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Archive for Tuesday, April 8, 2003

Districts nationwide turn to pay-to-play

April 8, 2003

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A new $25 participation fee didn't keep 16-year-old Caleb Tegtmeier from joining the Emporia High School basketball team.

But plenty of Caleb's friends at the east-central Kansas school weren't happy about fees the district added this school year as it tried to make about $420,000 in budget cuts.

"It was the fact that they had to pay to play," Tegtmeier, a junior forward, said. "They felt the school and the community should support it enough that they didn't have to."

It turns out Tegtmeier and his friends don't have it so bad. School districts across the country are charging students much higher fees -- sometimes several hundred dollars -- to participate in extracurricular activities as districts struggle to balance tight budgets.

The efforts, commonly called pay-to-play, are coming under fire from teacher unions that argue the fees discriminate against low-income families and put too much of a burden on parents. The fees are prohibited in several states, including California, Georgia, South Dakota, West Virginia and New York, said Bruce Howard, a spokesman for the National Federation of State High School Assns. in Indianapolis.

"High school is a time for young people to explore," said Daniel Kaufman, a National Education Assn. spokesman in Washington. "It's a shame anyone with a lack of money would be unable to participate in something they want to do."

Caleb's mother, Renae Tegtmeier, said she understood the the fees but also worried the expense would keep students from poor families from participating.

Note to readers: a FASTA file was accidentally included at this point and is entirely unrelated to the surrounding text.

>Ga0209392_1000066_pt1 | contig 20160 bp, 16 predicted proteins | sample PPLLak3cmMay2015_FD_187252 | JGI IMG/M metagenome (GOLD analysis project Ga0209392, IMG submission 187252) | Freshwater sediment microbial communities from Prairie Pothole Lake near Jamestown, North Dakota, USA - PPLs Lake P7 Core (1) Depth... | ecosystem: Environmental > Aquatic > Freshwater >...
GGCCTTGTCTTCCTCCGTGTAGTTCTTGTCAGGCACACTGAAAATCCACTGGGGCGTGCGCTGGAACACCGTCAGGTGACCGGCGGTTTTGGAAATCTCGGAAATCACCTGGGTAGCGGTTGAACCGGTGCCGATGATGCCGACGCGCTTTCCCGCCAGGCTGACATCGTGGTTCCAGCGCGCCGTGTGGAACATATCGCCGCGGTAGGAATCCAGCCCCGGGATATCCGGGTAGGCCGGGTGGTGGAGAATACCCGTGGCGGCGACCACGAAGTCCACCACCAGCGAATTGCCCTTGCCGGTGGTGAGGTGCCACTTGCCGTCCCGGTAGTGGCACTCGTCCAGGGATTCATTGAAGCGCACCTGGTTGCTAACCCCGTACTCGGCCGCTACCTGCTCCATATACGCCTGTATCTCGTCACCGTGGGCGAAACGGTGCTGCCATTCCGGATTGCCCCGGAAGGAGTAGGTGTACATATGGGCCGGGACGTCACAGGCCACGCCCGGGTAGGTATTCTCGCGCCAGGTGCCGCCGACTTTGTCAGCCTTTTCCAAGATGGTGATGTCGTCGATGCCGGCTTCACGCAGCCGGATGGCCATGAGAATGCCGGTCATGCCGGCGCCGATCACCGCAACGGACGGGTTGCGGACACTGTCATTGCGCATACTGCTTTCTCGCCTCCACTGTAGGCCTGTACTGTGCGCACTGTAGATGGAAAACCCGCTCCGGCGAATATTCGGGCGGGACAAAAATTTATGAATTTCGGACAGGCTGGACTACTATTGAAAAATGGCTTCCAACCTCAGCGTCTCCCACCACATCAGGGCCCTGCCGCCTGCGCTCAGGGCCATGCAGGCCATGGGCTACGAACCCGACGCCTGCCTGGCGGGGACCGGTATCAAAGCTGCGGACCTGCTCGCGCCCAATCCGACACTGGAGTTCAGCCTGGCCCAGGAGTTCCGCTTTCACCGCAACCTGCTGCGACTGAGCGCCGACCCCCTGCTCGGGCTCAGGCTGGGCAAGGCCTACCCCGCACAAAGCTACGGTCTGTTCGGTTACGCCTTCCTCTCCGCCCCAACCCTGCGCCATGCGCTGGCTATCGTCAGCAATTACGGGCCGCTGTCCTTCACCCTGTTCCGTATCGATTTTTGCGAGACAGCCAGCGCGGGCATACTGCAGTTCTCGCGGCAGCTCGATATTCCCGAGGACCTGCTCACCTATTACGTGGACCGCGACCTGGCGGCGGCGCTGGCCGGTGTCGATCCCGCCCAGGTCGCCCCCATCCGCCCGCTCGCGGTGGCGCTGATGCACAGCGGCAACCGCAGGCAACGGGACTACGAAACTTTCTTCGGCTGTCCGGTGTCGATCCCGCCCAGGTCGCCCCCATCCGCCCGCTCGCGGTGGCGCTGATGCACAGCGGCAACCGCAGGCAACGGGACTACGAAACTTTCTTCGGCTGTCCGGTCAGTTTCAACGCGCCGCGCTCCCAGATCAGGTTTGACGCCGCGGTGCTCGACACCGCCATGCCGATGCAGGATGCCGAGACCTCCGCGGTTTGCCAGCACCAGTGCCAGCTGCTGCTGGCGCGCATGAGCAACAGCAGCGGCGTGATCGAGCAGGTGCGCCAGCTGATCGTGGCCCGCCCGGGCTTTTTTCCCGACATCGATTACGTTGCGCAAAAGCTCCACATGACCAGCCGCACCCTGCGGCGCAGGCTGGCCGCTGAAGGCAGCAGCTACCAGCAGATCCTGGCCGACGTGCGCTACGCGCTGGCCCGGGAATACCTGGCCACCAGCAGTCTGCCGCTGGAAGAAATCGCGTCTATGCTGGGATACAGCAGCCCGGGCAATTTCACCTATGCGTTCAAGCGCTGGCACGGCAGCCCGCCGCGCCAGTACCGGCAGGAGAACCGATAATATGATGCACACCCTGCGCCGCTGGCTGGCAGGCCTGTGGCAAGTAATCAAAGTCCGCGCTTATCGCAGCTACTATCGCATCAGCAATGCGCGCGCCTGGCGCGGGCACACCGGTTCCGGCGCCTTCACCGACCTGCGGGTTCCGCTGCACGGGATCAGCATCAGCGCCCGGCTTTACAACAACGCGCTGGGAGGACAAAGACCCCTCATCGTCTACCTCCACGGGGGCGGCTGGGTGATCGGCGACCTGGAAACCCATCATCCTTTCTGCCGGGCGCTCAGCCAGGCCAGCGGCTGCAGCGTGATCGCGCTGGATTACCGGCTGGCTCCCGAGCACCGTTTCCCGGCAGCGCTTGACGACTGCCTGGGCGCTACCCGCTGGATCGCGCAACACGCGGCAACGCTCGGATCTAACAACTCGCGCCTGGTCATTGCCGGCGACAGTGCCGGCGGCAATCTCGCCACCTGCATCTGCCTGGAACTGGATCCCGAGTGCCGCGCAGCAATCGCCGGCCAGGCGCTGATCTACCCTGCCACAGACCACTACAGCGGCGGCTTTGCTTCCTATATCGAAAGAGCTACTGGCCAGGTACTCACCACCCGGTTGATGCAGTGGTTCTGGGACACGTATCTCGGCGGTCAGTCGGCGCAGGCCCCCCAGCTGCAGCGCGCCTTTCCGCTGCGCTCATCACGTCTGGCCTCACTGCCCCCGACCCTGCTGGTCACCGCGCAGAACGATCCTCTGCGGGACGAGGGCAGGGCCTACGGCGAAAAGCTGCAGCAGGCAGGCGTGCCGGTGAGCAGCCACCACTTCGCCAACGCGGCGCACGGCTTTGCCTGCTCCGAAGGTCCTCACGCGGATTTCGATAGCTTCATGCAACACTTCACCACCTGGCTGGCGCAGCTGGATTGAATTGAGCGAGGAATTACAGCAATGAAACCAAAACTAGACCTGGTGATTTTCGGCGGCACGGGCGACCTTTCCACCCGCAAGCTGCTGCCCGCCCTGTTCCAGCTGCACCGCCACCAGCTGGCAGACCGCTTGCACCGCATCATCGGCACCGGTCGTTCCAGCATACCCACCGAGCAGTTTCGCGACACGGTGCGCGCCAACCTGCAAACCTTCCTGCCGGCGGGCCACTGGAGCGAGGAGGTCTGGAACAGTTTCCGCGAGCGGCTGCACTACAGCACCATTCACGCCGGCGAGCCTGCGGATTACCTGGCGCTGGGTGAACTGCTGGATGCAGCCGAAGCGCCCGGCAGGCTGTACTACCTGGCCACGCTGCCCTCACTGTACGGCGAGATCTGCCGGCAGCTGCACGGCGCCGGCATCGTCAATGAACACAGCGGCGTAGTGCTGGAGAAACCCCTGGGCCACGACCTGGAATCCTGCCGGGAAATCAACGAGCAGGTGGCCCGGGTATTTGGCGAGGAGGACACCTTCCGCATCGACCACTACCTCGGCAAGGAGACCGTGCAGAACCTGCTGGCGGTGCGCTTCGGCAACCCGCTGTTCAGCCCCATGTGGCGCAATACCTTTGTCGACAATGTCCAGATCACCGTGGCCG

"Many times those are the kids that need to be involved," said Renae Tegtmeier, who also is a secretary at Emporia High School. "This may just be one more way of excluding them."

Howard said the fees became more popular as the economy worsened.

"Often as funds are cut in a school district, they look to athletics first, believing extracurricular activities are not a necessity," Howard said. "We believe differently ... that the kinds of things kids learn from being involved in athletics and activity programs are in many cases things that aren't often or easily learned in a classroom."

Emporia high school junior Caleb Tegtmeier, center, drives to the
basket between Olathe South High School's Grady Martin (30) and
Andrew Meile during the first half in a March 1 game in Olathe. In
order to make up for $420,000 in budget cuts, the Emporia school
district began a $25 participation fee this school year for
students wanting to play sports.

Emporia high school junior Caleb Tegtmeier, center, drives to the basket between Olathe South High School's Grady Martin (30) and Andrew Meile during the first half in a March 1 game in Olathe. In order to make up for $420,000 in budget cuts, the Emporia school district began a $25 participation fee this school year for students wanting to play sports.

In the Mounds View School District near downtown Minneapolis, Minn., the fees almost doubled this school year as the district struggled to cut about $2 million from its budget.

Students now pay $265 to play football, $355 for hockey and $215 for cross county, said Bob Madison, activities director at Mounds View High School.

The fees are even higher at the Ashburnham-Westminster regional school district in Massachusetts, where high school students this school year were charged $850 to play varsity football and ice hockey. Middle school students paid $354 to play soccer and $237 for field hockey.

The number of Kansas districts charging the participation fees increased this year from 21 to 50, according to a survey by the Kansas Association of School Boards.

In Texas, forced to cut $10 million from its budget because of the state funding law, the affluent Round Rock independent school district, in the Austin area, began charging a blanket $50 fee this school year for high school students to participate in extracurricular activities. There's a $100 per family maximum.

District spokeswoman Cathy Brandewie said the school board was considering doubling the pay-to-play fees next school year. She said the fees still would be less than those charged in several neighboring districts.

"It (stinks) ... but you've got to pay your bills," Brandewie said.

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